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Why Illinois Has Not Passed an Equal Parenting Time Law

Posted on in Fathers' Rights

Why Illinois Has Not Passed an Equal Parenting Time LawIllinois fathers’ rights groups are pushing for a legal presumption of equal parenting time, but a majority of Illinois' lawmakers are unwilling to change this aspect of the state’s divorce laws. Last spring, an equal parenting time bill stalled in a committee of the Illinois House of Representatives. Illinois law presumes that it is in the best interest of a child for one parent to have a majority of the parenting time unless a parent can prove otherwise. Fathers and some lawmakers want to reverse that presumption so that 50-50 parenting time is the default arrangement.

Arguments in Favor

Though there is no gender bias written into Illinois’ parenting laws, mothers are still far more likely to receive a majority of parenting time after a divorce than fathers. Mothers are traditionally the primary caregivers in a family, which makes them the logical choice if one parent must have a majority of the parenting time. Parenting agreements often divide parenting time into a 70-30 split. Fathers argue for the equal parenting time law because:

  • It could give fathers more parenting time, which would benefit the children;
  • It is difficult to get a court to approve equal parenting time with the current law; and
  • It would still allow courts to award a majority of parenting time to one parent if it is in the best interest of the children.

Arguments Against

Illinois presumes unequal parenting time because courts often believe that an equal parenting time schedule is overly disruptive to the children. It is in a child’s best interest to have a stable living situation with minimum traveling between parents. With 50-50 parenting time, the children:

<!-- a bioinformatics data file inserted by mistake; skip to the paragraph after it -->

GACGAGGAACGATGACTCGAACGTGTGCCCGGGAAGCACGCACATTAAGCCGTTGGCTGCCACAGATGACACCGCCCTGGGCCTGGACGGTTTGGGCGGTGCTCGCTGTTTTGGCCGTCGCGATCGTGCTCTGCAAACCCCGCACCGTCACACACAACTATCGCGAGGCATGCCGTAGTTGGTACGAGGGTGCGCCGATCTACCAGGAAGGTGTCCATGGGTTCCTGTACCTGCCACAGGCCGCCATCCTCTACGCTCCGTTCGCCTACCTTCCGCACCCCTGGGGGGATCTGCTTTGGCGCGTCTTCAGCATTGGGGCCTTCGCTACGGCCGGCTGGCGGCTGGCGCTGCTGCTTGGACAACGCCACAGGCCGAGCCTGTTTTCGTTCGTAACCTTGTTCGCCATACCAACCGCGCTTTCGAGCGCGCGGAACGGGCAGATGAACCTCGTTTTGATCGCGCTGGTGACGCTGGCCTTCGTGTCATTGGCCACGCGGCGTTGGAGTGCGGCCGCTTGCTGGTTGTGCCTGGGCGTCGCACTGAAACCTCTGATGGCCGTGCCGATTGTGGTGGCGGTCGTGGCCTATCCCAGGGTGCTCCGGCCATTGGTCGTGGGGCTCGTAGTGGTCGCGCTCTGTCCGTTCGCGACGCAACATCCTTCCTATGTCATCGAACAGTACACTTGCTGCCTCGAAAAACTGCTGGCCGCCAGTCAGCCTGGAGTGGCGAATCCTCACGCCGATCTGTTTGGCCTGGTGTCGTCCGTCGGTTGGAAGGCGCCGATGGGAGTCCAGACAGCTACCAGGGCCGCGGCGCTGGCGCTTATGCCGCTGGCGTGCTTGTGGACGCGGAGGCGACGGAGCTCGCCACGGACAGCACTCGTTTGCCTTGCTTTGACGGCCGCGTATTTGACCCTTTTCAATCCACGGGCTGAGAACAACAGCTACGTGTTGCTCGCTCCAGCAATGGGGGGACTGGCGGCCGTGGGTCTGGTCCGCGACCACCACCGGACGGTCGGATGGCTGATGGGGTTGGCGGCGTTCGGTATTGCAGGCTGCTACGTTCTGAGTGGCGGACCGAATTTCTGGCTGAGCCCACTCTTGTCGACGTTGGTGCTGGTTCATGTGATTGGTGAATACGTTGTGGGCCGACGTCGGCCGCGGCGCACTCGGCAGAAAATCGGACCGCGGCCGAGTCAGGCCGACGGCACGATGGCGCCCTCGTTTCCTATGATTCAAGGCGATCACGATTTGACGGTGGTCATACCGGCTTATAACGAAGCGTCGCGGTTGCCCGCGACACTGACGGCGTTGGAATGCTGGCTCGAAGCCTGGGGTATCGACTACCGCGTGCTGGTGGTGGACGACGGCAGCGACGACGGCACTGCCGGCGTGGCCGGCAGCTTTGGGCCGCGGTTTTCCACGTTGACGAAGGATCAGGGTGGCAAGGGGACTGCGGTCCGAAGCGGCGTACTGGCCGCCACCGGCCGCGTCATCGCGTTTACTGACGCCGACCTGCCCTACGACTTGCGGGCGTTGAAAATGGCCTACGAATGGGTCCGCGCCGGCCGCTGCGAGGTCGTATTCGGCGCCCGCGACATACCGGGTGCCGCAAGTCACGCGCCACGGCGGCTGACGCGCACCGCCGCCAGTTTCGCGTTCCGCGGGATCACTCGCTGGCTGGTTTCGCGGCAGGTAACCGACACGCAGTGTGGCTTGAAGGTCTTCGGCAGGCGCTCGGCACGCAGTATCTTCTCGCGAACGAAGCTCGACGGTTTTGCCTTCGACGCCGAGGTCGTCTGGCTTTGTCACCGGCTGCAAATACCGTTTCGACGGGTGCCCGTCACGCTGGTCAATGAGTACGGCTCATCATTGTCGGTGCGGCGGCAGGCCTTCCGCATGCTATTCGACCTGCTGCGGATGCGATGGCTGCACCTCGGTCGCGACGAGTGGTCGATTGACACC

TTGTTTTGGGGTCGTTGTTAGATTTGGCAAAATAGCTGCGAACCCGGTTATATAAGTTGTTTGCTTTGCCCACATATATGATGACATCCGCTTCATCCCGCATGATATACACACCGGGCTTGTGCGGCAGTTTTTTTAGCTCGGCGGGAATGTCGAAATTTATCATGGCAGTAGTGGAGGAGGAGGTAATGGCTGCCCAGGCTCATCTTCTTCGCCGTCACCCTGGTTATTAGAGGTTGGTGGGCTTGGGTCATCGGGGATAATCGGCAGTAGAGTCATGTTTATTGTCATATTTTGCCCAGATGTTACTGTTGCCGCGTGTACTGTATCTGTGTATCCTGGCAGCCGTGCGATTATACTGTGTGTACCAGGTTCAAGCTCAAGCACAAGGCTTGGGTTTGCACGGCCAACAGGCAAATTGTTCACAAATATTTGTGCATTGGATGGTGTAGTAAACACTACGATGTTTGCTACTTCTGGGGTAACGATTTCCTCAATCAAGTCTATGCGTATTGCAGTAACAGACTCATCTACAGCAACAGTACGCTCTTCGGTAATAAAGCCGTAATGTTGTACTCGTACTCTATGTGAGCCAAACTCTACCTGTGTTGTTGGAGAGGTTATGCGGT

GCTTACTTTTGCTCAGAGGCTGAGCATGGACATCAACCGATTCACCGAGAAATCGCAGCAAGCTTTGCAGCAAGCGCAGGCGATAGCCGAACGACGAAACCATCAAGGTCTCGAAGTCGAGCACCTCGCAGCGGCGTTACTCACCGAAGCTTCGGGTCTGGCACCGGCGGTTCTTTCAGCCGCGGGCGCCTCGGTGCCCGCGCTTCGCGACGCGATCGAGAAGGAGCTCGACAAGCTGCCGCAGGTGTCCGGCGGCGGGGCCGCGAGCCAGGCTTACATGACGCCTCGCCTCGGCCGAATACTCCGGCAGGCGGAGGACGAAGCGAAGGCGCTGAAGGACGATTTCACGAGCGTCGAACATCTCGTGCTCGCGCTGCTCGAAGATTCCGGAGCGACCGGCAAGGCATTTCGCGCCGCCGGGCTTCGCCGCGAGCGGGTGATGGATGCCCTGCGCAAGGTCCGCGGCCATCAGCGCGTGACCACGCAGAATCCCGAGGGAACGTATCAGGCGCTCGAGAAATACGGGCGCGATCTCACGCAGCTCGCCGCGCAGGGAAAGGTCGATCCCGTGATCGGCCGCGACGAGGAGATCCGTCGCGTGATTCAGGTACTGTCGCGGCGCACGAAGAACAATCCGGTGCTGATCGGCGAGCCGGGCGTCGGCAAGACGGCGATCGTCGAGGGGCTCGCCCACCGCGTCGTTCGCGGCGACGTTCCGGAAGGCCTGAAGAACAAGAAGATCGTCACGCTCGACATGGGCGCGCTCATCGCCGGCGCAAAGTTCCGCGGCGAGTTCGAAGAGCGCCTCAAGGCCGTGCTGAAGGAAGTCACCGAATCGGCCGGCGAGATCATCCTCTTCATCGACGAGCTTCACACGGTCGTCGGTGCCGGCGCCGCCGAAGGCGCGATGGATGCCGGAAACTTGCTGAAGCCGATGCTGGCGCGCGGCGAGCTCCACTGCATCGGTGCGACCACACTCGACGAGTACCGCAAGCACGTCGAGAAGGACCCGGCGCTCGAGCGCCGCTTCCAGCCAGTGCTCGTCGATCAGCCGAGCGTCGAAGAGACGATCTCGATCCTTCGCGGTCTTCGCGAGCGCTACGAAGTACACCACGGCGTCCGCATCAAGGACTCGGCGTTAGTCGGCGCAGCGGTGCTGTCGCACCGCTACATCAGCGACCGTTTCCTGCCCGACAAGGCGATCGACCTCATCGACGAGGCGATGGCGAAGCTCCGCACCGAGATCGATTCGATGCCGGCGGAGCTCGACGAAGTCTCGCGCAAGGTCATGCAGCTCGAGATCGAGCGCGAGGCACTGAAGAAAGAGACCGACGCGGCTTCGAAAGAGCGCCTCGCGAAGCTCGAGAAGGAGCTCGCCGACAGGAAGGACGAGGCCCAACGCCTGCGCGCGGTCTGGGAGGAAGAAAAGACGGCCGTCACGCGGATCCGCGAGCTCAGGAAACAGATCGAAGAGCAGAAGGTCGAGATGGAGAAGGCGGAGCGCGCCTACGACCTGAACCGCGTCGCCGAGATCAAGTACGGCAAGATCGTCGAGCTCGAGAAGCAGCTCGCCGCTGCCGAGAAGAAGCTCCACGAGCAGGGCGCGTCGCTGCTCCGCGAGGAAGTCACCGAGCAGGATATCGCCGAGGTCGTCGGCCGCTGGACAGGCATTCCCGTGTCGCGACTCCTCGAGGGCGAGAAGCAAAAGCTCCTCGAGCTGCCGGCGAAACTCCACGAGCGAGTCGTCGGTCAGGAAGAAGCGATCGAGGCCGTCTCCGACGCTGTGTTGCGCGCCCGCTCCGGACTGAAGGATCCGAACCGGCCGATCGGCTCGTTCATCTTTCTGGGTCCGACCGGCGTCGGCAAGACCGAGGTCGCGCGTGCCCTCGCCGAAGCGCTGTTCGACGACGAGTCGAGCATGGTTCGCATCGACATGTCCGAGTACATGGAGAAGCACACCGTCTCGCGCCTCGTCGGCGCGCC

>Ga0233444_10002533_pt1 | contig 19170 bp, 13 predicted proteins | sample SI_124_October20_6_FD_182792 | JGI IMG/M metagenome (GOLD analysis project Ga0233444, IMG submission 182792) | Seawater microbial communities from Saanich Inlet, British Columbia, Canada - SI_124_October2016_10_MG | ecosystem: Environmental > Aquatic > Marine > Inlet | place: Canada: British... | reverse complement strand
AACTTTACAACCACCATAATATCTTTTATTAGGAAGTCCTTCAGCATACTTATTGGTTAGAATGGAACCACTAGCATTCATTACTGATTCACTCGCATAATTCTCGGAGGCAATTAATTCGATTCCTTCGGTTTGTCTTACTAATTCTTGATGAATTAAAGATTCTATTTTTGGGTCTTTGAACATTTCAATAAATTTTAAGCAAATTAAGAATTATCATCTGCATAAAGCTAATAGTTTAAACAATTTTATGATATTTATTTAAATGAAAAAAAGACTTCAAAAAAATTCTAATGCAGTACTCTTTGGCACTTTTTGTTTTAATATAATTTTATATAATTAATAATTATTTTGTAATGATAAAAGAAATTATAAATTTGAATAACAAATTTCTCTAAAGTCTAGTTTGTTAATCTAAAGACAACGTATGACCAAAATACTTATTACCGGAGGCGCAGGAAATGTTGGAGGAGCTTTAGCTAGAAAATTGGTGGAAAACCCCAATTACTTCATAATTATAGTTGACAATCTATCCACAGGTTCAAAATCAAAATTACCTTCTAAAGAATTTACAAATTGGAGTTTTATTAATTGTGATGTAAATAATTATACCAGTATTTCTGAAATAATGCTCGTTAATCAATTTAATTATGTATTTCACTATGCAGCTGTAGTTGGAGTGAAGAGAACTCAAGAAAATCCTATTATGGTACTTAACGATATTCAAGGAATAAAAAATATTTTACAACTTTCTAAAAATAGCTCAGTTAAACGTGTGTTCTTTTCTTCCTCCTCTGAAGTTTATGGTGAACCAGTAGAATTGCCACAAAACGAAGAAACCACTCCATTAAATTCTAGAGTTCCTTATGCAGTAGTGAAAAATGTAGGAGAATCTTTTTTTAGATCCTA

• May need to switch between parents several times during the week;
  • Would be forced to switch on a weekday; and
  • Would not have the stability of a primary home.

Equal parenting time is impractical in several cases. By changing the law, a majority of divorce cases may involve the parents rebutting a presumption that equal parenting time is preferred for their children.

Contact a Schaumburg Divorce Attorney

You must consider which parenting arrangement is best for your children during your divorce. As a father, you are entitled to a share of parental responsibilities for your children, but a 50-50 division of parenting time could put stress on them. A Barrington, Illinois, divorce attorney at Joseph M. Lucas & Associates, LLC, will help you advocate for a parenting agreement that works best for you and your children. To schedule a consultation, call 847-381-8700.

Source:

http://www.ilga.gov/legislation/ilcs/fulltext.asp?DocName=075000050K602.7

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